“Evidence-based model” has become such a popular buzzword in the mental health community that it is often thrown around without any explanation as to what it means. While the name provides a clue, the details get often lost or go unexplained to the general community.
Read on to learn about the history and components of common evidence-based treatment models.
Evidence-based treatment practices originated long ago in the medical field but did not gain popularity until the term became widely used in the early 1990s. In the early 2000s, the development of treatment models based on evidence from scientific research expanded to many different fields, including mental health and substance abuse.
Generally, evidence-based practices incorporate
This decision-making process provides a framework for clinicians to determine the best possible treatment model for each patient by conducting clinical assessments, referencing research and collaborating with the patient.
Evidence-based treatment models address such disorders as PTSD, anxiety, depression and substance abuse as well as co-occurring disorders. They are usually short-term interventions that run for a specified number of sessions or weeks.
Treatment can be done with individuals, families or groups, depending on the model. They can occur in different settings, such as an outpatient clinic, residential treatment facility, rehab or a patient’s home. Many can be used throughout the life span, while some need to be adapted for certain age groups.
Some common evidence-based models used with adults include
Most evidence-based models require extensive training to properly implement specific interventions using different steps and tools. This allows practitioners to guide interventions in a consistent, systematic manner.
While all models vary, there are core components that can be found in many. Because they are time-limited, the models are designed to equip patients with the necessary skills to manage their wellness over time.
Clinicians present information relevant to the patients’ health issues, which allows for insight into triggers, warning signs and symptoms. The intent is for patients to gain self-awareness, identify their needs and address problem areas.
Patients learn how to manage their symptoms using appropriate coping mechanisms and distress-tolerance skills. They practice these skills on a consistent basis during calm periods in order to be better prepared in the presence of triggers.
Once patients demonstrate consistent alleviation from symptoms, they prepare for termination. Patients at this time should have the skills to independently manage their symptoms over time.
While evidence-based models are backed by research, not every treatment method is going to work for everyone. There is no such thing as a one-size-fits-all treatment, but there are many options available, especially as more models emerge. Therefore, it is important to consult a professional, such as a social worker, psychologist or psychiatrist who provides clinical services.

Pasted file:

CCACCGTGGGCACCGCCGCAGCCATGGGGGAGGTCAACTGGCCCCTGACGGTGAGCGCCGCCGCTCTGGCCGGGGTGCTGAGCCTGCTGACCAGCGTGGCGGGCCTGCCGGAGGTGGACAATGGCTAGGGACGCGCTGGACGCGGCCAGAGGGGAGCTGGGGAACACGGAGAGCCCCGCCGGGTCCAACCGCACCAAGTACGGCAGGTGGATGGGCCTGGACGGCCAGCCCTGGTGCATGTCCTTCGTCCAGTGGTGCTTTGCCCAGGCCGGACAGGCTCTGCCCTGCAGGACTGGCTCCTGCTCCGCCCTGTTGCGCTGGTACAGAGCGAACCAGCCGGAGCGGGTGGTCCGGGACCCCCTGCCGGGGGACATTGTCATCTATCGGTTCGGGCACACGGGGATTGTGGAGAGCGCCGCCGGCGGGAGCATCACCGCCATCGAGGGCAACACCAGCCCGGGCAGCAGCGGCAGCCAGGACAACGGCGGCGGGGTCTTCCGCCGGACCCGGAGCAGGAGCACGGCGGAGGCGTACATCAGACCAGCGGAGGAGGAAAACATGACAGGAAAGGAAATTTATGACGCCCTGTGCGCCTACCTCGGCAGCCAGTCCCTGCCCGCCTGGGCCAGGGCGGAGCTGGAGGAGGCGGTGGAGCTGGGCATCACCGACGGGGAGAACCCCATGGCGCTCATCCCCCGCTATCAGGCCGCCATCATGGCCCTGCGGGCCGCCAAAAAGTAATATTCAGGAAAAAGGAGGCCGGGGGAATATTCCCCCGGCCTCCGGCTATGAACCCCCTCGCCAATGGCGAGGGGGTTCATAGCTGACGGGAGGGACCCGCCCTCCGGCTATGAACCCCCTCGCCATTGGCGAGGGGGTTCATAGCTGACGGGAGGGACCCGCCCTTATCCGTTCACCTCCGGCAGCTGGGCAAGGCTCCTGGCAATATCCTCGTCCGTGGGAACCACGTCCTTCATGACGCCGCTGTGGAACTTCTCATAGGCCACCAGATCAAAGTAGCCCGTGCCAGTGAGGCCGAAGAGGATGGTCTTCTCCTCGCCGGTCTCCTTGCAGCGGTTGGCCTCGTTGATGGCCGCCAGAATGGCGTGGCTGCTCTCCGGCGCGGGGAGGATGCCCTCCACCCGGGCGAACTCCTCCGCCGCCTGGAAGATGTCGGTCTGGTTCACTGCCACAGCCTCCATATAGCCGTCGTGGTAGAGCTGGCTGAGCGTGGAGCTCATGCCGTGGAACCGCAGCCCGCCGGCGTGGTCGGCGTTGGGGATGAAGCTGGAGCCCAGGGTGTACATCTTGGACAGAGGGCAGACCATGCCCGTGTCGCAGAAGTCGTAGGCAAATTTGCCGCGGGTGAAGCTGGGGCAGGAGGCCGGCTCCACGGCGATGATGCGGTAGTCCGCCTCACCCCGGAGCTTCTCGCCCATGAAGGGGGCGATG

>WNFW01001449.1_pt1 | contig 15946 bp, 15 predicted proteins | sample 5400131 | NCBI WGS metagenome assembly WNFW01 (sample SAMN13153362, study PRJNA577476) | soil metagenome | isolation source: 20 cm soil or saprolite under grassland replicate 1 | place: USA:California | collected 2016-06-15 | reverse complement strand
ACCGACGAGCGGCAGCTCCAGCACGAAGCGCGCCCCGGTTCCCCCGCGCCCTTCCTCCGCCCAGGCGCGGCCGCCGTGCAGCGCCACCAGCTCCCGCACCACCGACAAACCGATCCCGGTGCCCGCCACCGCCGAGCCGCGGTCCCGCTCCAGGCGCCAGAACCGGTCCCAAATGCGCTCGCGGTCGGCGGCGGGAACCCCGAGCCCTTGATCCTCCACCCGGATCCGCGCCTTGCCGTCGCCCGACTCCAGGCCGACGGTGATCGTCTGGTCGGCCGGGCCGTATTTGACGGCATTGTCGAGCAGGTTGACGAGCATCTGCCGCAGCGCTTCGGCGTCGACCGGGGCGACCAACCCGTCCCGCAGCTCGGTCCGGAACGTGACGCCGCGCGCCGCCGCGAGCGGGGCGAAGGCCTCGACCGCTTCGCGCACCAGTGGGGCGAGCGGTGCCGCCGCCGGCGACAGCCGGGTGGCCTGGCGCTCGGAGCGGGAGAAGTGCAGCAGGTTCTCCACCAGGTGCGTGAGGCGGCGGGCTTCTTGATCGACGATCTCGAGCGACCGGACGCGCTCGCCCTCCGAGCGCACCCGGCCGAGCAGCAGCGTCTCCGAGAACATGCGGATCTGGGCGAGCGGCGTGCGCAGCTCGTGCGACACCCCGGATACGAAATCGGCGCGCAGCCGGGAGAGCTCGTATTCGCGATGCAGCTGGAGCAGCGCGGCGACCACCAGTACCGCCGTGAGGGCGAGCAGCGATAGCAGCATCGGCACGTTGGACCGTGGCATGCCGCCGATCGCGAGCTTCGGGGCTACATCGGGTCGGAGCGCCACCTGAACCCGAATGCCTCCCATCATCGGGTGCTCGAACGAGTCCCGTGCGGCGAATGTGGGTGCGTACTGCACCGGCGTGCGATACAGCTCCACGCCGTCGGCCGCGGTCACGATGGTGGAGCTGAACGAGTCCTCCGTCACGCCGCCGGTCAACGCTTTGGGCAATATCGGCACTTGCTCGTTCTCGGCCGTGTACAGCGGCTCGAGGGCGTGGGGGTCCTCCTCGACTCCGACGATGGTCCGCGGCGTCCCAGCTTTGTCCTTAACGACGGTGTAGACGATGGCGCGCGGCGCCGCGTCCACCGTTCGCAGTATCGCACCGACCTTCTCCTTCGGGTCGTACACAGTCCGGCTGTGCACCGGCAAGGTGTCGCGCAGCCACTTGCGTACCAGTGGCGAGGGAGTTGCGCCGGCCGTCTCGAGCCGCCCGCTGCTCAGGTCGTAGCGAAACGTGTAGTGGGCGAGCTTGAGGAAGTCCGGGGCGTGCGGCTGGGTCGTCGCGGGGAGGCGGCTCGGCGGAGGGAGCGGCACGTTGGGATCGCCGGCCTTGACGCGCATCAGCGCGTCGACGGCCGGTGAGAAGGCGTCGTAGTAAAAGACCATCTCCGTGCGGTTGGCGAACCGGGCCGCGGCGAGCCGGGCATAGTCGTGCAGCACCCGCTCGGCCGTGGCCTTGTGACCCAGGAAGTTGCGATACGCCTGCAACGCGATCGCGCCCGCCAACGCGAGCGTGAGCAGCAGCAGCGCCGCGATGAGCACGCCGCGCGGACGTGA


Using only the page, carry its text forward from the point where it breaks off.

Addiction and substance abuse don’t exist in a vacuum. It often develops hand-in-hand with other mental health conditions, an occurrence called ‘dual diagnosis’. According to the National Alliance on Mental Illness, roughly 33 percent of individuals suffering from mental illness also succumb to substance abuse. Among those suffering with a severe mental illness, this figure increases closer to 50 percent.
According to NAMI, Dual diagnoses are more common among men than women; and it’s more likely to occur in drug users than in alcohol abusers—53 percent to 37 percent to be exact. However, no definitive pattern exists for which generally occurs first.
Some addictions tend to develop from mental illnesses.
Co-occurring mental illnesses and addiction disorders exist codependent of one another. When one gets worse or goes untreated, the other typically gets worse too. This often necessitates specialized treatment called ‘integrated intervention’. The course of integrated treatment may not be the same for every individual as it depends on the substance being abused as well as the co-occurring mental illness. Some common approaches exist, however; and both the addiction and the mental health disorder must be addressed.
Know that if you are suffering from both a mental disorder and substance abuse, you are certainly not alone. A qualified facility and trained medical professionals can treat both problems successfully.
Psychiatric health and addiction used to be considered separate entities. Today, addiction specialists understand the importance of integrated treatment for dual diagnosis, creating an all-inclusive recovery plan for the client.
Anxiety attacks, depressive episodes, mood swings, and psychotic breaks are all symptoms of underlying psychological issues that may exacerbate an already-existing addiction to food, drugs, alcohol, or sex.